Damien Lecarpentier, Programme Director for research data at CSC – the Finnish IT Center of Science, Project Director of EUDAT2020 since its inception and Head of the EUDAT Collaborative Data Infrastructure (CDI) Secretariat as of September 2016 answers 3 questions on the evolution of EOSC.
How do you see the progress of the European Open Science Cloud?
I am truly fascinated by the overall progress of the European Science Cloud. Just think that about two years ago no-one was talking about it and now it is becoming a tangible enterprise, with a large portfolio of projects to support it, and an emerging governance structure. Of course, it doesn’t come from nowhere and we have been working on laying its foundations for one or two decades already. To a large extent EOSC comes at the right time to capitalise on decades of investment by member states and the EC in public infrastructures to provide researchers from all disciplines with seamless, open access to the advanced digital capabilities, resources and expertise they need to collaborate and perform data- and computing-intensive science.
How does EUDAT contribute to EOSC?
EUDAT is very much involved in the development of the European Open Science Cloud, both from a technical and a policy point of view. We are involved in the EOSC-hub project, which is building the technical platform to coordinate the provision of EOSC services, including EUDAT building blocks. EUDAT works on the integration and consolidation of e-Infrastructures, building on a partner network of 26 national, regional and institutional organisations providing state of the art ICT services to a wide range of researchers. Together we provide a set of interoperable solutions for discovering, sharing, processing and preserving data across multiple disciplines. We intend to make these solutions available through the EOSC portal, and work with colleagues in the EOSC-hub project to build a platform that will support an efficient provisioning of these services to a wide range of stakeholders. We are also involved in more thematic initiatives for example in the marine, environmental and life science domains and we have through our partner network solid connections with other key projects related to EOSC governance, FAIR, and the coordination of national initiatives.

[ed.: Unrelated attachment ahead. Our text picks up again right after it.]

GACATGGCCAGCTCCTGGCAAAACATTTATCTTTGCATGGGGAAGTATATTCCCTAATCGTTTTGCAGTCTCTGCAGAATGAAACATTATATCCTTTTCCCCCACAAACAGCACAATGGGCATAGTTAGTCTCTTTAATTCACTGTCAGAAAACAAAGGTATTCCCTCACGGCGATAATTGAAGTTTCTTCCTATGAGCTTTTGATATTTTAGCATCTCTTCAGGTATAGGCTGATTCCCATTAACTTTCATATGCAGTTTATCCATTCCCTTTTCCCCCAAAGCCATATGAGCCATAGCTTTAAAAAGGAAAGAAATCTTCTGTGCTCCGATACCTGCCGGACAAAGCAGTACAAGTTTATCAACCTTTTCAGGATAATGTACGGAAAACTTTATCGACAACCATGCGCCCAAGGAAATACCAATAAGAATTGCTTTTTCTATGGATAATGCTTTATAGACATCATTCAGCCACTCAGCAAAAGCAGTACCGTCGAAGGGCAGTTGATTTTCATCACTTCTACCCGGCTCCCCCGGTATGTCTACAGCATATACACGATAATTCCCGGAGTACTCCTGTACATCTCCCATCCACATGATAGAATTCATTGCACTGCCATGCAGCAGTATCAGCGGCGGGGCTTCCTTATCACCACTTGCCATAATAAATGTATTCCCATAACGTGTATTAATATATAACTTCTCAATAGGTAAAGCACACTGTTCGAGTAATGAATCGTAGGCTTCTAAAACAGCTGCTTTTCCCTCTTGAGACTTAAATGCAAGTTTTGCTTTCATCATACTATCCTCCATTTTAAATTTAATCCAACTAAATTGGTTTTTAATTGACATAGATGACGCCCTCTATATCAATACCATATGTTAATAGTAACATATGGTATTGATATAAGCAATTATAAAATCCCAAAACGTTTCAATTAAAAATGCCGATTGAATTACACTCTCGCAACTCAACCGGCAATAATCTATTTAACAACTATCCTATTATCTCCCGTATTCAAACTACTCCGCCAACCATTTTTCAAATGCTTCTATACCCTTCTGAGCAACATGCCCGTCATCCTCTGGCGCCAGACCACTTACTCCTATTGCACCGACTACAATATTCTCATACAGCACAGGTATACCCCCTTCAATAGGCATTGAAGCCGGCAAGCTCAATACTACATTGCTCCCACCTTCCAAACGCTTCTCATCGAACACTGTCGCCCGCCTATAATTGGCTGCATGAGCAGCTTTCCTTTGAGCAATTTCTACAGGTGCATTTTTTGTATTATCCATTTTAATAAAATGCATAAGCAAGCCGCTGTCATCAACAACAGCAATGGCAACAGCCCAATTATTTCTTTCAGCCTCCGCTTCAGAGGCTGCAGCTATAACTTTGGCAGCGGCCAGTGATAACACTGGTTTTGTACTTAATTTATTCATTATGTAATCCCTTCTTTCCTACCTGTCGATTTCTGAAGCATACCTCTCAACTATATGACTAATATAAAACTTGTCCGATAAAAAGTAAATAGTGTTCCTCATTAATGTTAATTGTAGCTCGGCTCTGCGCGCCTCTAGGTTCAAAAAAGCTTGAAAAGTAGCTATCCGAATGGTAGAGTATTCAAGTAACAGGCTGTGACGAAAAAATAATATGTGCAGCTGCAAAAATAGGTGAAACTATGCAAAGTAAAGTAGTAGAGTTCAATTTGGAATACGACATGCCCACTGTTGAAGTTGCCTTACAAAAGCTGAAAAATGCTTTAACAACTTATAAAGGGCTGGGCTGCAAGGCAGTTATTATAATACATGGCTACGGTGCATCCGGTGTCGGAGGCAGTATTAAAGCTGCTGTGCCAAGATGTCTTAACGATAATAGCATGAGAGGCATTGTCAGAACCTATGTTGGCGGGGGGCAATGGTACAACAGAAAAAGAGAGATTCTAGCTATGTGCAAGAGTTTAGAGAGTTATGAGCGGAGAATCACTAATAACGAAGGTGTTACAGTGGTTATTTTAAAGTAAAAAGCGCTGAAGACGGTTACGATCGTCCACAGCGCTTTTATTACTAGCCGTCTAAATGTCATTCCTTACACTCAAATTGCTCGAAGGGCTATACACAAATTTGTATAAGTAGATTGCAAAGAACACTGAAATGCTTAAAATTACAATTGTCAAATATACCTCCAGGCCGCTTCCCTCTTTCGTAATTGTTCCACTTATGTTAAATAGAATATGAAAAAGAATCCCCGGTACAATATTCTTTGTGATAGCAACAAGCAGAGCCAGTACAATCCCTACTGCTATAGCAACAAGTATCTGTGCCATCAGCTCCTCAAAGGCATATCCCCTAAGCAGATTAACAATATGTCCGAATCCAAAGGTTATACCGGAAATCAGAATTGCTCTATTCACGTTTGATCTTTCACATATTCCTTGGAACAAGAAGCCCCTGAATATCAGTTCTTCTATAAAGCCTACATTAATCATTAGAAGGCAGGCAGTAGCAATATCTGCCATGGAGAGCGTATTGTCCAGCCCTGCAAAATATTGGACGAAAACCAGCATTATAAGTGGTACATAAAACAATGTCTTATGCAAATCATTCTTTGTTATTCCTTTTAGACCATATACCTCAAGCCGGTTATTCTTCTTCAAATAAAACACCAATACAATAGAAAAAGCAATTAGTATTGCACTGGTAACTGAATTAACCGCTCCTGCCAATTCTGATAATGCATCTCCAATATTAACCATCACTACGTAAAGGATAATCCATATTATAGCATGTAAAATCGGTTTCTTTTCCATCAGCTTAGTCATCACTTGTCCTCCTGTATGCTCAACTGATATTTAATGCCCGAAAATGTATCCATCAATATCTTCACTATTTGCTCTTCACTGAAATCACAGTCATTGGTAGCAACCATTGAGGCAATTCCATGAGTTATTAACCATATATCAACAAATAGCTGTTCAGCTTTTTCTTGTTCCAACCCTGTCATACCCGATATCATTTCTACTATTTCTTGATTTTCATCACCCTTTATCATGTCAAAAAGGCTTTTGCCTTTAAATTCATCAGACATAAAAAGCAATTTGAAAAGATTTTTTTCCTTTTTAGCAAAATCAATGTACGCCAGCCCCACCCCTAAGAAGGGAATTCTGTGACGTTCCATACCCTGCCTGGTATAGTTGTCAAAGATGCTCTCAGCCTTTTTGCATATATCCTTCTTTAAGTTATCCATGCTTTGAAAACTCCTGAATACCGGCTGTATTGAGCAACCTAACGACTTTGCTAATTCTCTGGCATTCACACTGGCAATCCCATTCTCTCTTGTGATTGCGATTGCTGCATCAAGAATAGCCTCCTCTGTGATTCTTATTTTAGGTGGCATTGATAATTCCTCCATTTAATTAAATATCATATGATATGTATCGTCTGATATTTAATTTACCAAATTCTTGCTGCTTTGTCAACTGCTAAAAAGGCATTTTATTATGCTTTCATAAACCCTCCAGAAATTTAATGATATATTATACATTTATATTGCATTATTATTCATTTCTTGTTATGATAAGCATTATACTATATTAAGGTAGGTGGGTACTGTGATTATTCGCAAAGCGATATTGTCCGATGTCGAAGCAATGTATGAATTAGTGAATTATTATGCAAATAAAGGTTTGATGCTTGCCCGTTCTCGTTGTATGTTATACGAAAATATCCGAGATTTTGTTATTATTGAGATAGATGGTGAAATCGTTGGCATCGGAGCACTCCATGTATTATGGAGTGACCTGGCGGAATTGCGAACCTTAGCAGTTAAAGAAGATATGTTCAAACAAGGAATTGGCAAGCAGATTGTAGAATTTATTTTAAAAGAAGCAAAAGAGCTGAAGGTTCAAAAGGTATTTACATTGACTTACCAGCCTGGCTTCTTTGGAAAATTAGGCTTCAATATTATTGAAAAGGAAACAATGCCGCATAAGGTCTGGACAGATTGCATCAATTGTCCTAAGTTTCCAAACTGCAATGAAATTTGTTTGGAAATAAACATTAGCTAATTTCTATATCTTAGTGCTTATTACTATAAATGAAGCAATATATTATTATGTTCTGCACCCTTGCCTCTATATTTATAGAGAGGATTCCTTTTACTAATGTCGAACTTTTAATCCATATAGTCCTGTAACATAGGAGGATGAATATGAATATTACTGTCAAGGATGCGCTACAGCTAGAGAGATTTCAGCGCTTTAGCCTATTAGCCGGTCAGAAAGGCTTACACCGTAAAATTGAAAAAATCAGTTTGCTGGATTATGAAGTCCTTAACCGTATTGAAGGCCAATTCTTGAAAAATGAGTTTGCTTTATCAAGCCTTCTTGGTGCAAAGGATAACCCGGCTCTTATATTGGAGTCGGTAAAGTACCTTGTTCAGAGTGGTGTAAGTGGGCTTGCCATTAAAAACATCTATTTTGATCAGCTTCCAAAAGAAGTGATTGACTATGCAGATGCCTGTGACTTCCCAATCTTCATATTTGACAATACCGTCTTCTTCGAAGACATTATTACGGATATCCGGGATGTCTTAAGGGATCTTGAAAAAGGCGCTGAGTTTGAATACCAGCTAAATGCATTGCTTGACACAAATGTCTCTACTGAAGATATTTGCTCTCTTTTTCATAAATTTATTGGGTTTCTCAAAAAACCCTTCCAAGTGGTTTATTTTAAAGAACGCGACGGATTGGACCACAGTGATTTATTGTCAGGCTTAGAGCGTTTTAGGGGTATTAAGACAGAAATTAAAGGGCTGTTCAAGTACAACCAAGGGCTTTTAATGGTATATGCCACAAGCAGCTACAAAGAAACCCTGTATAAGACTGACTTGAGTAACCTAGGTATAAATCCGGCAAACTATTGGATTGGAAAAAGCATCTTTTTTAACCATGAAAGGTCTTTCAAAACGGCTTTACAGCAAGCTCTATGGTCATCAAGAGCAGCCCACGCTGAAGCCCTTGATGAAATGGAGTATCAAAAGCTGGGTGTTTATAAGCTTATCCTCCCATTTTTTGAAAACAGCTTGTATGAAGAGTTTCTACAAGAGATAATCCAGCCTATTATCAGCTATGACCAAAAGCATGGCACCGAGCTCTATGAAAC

What are the next steps you would like to see and what are the main challenges?
Many of the resources and services needed for the Open Science Cloud already exist; while technical challenges remain, most of the barriers are ones of policy and concern funding, lack of interoperability, access policies and coordinated provisioning. The lack of interoperability, in particular, is a major obstacle to EOSC progress, and we would like to see EOSC focusing a bit more on interoperability, as opposed to integration. We need to create a coherent environment, in which services can work and be combined together, within and across organisations or domains. This means working on different interoperability aspects: technical, semantics, but also legal and organisational. Indeed, we believe it is the only approach that will allow the federation of multiple service providers coming from different countries in an easy and sustainable way.